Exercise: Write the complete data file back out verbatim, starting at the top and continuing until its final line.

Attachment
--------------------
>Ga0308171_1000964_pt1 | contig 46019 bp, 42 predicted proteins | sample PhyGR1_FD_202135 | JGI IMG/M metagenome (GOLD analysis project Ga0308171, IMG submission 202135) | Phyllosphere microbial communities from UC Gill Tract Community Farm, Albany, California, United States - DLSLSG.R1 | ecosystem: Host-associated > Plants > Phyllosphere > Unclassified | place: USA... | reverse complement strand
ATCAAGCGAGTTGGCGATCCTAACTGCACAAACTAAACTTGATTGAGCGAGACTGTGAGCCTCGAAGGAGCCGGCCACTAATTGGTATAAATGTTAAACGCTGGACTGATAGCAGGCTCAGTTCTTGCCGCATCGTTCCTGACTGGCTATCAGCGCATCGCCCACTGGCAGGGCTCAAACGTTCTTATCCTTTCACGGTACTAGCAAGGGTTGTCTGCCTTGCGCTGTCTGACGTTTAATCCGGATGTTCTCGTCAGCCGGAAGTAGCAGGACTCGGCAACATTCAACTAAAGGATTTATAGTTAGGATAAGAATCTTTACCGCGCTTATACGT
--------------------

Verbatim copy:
>Ga0308171_1000964_pt1 | contig 46019 bp, 42 predicted proteins | sample PhyGR1_FD_202135 | JGI IMG/M metagenome (GOLD analysis project Ga0308171, IMG submission 202135) | Phyllosphere microbial communities from UC Gill Tract Community Farm, Albany, California, United States - DLSLSG.R1 | ecosystem: Host-associated > Plants > Phyllosphere > Unclassified | place: USA... | reverse complement strand
ATCAAGCGAGTTGGCGATCCTAACTGCACAAACTAAACTTGATTGAGCGAGACTGTGAGCCTCGAAGGAGCCGGCCACTAATTGGTATAAATGTTAAACGCTGGACTGATAGCAGGCTCAGTTCTTGCCGCATCGTTCCTGACTGGCTATCAGCGCATCGCCCACTGGCAGGGCTCAAACGTTCTTATCCTTTCACGGTACTAGCAAGGGTTGTCTGCCTTGCGCTGTCTGACGTTTAATCCGGATGTTCTCGTCAGCCGGAAGTAGCAGGACTCGGCAACATTCAACTAAAGGATTTATAGTTAGGATAAGAATCTTTACCGCGCTTATACGT